Just eighteen days after he cured our isolation blues with a surprise jazz funk EP called Non-Essential Business, Jesse Wells casually unveiled his “second quarantine EP.” His self-described “country folk americana whatever” release, entitled Q2, includes five feel-good songs that have repeatedly made us grin – whether over the personality in his lyrics, or his WTF level of technical expertise. It’s awesome to see a classic rocker like Welles show off his genre-surfing abilities as much as he has been lately, and he’s not stopping here. According to a recent social video that showed him at home busting out some Black Sabbath on guitar (one of many fleeting clips that his followers enjoy on a regular basis), his third quarantine EP is coming soon. It will bring us yet another shift in style: 70s heavy metal.
His second quarantine EP showcases a country side that we haven’t yet gotten to know, yet still maintains that special sixties-rock element that has kept us so hooked on the music of Welles. It’s a tie-dyed, grassy, barbecue-ready sound that comes through on Q2; a dazed and jaded kind of country that he delivers like an old pro. Hailing from Ozark, Arkansas – “where there’s beer and molasses,” as he sang on debut album Red Trees and White Trashes – Welles seems to weave nostalgia from his upbringing into the fabric of Q2. Upon its release, Welles shared an interesting tidbit with P&W that further explains his impressive knowledge of country guitar licks. “In high school, I worked at KDYN Real Country Radio (Ozark, AR) as a host and DJ for Dial-A-Deal. I heard a lot of country and love most of it. Daniel Donato made me wanna actually play that way when I moved to Nashville. So I’ve been practicing.”
While the low-res cowboy hat that comes with it is delightfully crude, don’t let the Microsoft Paint album art fool you. Q2 sounds so polished, we had to ask Jesse how he’s pulling it off. Is he really putting all this together at home? Is anyone else contributing? Replying to our inquiries with two disappearing videos, he walked around a modest room stuffed with guitars, drums, and cords snaking around the floor, finishing the fast tour at the laptop on his desk. Next to it, he zoomed in on the price tag stuck to his M-Audio Fast Track Pro interface: $37.95. It was purchased at McKay’s, a regional chain of used music/book/movie stores with a location in Nashville. “No mac, no protools, nothing over 150 bucks. I am completely alone when I record,” Jesse told us. Knowing his production chops, it was unsurprising to learn he’s doing it all himself, but exciting nonetheless to see him confirm it. In a short homemade video that accompanied Q2’s release, you can catch Welles making breakfast, strumming on his porch, greeting his cat, and drumming in that music room he briefly showed us.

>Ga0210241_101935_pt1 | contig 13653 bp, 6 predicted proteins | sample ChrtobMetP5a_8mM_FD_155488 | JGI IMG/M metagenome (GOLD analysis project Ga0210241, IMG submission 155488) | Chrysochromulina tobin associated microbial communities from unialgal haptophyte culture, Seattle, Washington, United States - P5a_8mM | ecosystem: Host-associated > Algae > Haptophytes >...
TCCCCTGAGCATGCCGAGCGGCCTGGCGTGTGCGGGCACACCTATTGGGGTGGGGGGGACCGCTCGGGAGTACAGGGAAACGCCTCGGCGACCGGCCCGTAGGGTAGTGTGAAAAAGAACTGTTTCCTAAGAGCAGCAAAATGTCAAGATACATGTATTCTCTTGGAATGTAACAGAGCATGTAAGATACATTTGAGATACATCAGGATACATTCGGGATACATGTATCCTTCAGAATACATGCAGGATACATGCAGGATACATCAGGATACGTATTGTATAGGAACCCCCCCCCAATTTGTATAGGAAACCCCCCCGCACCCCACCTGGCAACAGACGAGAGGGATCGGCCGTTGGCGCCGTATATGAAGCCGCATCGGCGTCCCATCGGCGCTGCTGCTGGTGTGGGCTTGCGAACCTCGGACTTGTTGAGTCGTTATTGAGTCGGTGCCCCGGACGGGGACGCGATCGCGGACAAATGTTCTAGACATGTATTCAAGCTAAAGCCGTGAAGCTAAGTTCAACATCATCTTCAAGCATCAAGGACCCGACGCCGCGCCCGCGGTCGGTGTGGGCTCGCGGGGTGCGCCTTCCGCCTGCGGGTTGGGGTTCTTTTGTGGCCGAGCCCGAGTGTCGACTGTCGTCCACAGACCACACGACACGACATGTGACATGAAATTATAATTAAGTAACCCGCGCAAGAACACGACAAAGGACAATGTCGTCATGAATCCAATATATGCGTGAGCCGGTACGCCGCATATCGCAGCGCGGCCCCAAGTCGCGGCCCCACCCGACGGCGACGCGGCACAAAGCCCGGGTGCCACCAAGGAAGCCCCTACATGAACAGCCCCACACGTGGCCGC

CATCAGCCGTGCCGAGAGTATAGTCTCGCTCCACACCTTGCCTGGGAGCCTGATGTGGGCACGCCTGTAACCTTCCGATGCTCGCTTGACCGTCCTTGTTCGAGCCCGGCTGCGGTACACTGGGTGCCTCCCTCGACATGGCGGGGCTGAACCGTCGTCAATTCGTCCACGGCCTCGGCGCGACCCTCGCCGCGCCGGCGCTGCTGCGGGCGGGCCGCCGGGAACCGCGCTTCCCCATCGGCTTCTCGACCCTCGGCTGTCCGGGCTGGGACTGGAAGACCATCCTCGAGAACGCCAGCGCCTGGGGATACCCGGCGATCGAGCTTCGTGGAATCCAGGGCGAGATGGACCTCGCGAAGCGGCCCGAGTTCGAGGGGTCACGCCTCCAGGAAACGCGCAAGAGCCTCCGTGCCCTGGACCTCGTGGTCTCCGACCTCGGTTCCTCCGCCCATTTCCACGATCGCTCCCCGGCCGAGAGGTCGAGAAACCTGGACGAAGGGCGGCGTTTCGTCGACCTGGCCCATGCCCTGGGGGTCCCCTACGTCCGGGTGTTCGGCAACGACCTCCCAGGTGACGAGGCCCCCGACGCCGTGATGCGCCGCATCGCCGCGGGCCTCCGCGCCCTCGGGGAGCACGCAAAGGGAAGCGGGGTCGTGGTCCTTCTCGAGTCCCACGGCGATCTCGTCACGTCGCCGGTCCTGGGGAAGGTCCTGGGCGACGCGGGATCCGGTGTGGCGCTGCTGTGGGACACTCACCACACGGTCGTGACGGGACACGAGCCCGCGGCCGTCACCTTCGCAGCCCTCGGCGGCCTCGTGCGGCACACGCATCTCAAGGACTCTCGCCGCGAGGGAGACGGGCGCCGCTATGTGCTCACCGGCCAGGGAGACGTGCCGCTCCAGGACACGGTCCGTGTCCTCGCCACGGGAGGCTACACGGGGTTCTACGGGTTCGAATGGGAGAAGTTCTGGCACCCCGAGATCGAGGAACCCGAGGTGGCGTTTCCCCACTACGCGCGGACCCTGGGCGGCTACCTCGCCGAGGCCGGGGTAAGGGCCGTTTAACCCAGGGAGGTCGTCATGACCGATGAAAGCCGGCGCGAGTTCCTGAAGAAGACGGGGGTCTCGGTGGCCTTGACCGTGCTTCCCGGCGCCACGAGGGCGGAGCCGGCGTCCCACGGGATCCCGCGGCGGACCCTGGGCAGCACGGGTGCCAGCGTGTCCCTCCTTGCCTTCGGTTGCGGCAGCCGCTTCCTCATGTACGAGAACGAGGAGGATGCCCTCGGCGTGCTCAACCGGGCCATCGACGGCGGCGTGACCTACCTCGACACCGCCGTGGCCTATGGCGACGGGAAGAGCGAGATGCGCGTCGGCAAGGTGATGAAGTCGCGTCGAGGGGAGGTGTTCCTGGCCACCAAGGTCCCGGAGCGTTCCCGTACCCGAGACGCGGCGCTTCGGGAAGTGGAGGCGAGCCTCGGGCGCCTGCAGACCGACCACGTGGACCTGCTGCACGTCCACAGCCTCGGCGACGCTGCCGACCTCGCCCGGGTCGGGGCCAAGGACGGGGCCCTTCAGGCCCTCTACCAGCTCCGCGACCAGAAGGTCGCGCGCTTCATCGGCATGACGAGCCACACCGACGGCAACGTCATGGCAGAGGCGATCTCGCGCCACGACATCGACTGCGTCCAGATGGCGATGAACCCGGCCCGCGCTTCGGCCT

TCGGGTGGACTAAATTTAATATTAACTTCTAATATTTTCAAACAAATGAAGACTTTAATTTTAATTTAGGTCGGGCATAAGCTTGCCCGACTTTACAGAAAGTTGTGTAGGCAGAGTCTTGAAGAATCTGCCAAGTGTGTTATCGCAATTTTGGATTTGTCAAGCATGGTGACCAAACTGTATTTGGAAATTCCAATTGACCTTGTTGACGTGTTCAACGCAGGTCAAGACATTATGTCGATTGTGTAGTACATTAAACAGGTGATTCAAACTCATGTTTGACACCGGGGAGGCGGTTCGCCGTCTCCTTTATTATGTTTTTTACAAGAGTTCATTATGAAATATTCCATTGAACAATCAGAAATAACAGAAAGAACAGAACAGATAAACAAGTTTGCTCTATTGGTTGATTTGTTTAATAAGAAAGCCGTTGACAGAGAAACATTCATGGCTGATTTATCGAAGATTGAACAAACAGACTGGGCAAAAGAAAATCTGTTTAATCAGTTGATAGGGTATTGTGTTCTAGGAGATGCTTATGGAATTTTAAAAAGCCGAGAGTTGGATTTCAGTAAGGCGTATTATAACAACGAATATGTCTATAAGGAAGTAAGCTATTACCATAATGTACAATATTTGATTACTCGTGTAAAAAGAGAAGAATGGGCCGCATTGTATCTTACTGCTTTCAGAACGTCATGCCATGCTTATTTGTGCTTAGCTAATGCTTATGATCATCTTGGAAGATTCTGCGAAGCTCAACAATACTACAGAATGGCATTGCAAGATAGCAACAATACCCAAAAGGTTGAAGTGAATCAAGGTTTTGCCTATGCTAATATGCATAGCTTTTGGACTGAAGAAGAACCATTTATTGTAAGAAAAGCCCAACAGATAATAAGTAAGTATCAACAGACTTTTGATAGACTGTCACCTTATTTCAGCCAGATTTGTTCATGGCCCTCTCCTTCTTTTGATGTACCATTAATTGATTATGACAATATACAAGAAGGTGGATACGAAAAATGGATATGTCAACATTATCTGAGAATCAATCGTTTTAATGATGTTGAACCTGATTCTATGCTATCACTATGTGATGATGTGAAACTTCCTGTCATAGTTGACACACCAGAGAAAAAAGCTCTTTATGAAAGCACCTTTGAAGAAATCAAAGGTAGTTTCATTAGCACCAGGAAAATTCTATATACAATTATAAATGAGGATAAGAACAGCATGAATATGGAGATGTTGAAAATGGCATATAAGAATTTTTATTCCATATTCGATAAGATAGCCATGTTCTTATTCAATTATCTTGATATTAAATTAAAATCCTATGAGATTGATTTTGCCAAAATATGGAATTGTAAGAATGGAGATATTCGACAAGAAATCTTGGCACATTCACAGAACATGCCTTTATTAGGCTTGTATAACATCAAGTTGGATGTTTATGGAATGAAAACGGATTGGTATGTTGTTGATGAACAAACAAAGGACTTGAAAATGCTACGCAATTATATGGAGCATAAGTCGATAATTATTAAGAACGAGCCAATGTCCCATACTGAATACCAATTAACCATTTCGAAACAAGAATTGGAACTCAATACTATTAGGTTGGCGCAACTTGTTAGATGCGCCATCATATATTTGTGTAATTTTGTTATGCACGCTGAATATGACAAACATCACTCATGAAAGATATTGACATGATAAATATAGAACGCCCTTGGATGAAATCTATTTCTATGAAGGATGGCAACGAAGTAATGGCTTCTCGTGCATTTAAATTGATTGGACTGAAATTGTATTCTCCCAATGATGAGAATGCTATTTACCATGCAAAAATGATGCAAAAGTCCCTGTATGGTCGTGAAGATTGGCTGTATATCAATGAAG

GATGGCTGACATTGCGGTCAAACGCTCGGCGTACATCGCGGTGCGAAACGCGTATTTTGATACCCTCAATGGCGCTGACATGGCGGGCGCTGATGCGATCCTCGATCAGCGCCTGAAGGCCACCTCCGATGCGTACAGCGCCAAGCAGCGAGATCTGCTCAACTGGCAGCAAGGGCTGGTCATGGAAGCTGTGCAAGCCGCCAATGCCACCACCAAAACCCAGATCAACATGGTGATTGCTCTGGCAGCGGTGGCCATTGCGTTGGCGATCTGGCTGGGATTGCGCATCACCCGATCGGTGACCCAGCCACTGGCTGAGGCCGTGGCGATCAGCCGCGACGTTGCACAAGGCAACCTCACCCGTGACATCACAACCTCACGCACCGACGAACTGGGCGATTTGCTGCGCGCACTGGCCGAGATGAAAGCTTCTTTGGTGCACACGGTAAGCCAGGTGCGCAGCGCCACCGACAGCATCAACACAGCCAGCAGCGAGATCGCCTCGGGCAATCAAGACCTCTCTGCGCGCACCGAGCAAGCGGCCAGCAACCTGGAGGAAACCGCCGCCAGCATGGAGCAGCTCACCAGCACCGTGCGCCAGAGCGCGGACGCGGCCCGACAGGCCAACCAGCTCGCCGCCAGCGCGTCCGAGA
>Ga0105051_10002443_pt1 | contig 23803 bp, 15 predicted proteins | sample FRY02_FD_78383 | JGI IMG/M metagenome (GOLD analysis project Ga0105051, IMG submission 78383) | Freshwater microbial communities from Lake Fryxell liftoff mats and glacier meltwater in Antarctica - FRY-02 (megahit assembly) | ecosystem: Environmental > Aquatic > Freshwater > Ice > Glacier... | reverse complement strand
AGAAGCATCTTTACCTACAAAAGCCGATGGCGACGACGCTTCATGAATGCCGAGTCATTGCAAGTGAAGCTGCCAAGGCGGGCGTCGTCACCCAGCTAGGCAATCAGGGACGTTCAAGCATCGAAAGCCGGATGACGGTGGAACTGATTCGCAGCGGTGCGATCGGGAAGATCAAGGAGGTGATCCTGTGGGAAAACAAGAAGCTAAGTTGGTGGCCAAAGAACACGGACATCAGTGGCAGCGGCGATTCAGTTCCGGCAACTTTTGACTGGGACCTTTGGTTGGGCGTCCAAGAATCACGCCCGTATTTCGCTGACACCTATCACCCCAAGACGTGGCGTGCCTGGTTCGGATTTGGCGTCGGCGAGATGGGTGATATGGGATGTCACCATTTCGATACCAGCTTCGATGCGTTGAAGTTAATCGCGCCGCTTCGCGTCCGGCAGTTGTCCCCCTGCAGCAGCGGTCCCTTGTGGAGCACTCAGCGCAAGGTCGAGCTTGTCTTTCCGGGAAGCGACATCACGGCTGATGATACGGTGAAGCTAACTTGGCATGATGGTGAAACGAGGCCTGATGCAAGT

Q2’s opener, “Calamity,” seems like it was designed to stick in your head. Brimming with his honeyed self-harmonization, not only is it catchy – it’s witty as hell. Hearing him peacefully sing, “I want death / I want calamity… I want blood / I want a thousand-year flood / Don’t ask me why I want it / I just want it just because,” we obviously had some questions. Was he portraying a certain character? Or does it come from a real screw-everything kind of mood that hits him? Jesse responded in his signature chill way. “Calamity is just hungover me. I get better as the day goes on.” Second song “Goodbye Sheetrock” builds up to a nimble guitar solo that makes us want to stomp on dusty floorboards in somebody’s barn. Lyrically, he plays on the ol’ country song tradition of listing what you’ve lost in a breakup, with a few clever twists. “Goodbye, good sex / hello, hand!” he sings unashamedly. “You know it’d all feel that much better if I were only in a band / if I owned an acre of land / if I could eat corn out of a can.”
“Runnin’” feels like a golden oldie you forgot about, but it’s not; it’s all fresh stuff from Jesse. Delivered in his husky timbre, it’s like a wild west bad guy theme topped off with an equestrian trot of a beat. “I am a runner / I take my pills / I run ahead of all the people speeding, all the trucks and cars” he sings, later adding, “The Lord did not intend for there to be a man like me.” It’s just the right time for such a socially-distanced jam, and the getaway vibe continues with “Talkin’ People.” Welles describes a desirable escape – via canoe – from a certain type of aggravator we’ve all surely encountered. “And I’ll never have to talk again / to people who pick sides like they’re picking apples / wrapped in identity and ready for battle / They spread awareness like Nutella / and no they don’t all fall underneath that umbrella / but I’ll never have to talk again,” he sings dreamily. If you’re into Welles for that magical 1968ish groove he always seems to be achieving, prepare your soul for Q2’s closing track, “Treat ‘Em Well.” Packed with classic guitar riffs from the beginning, the melody matches the song’s loving message. “Treat ‘em well, treat ‘em well / whoever they are / even if they’re not your friends / go ahead and treat ‘em well.”
Article: Olivia Isenhart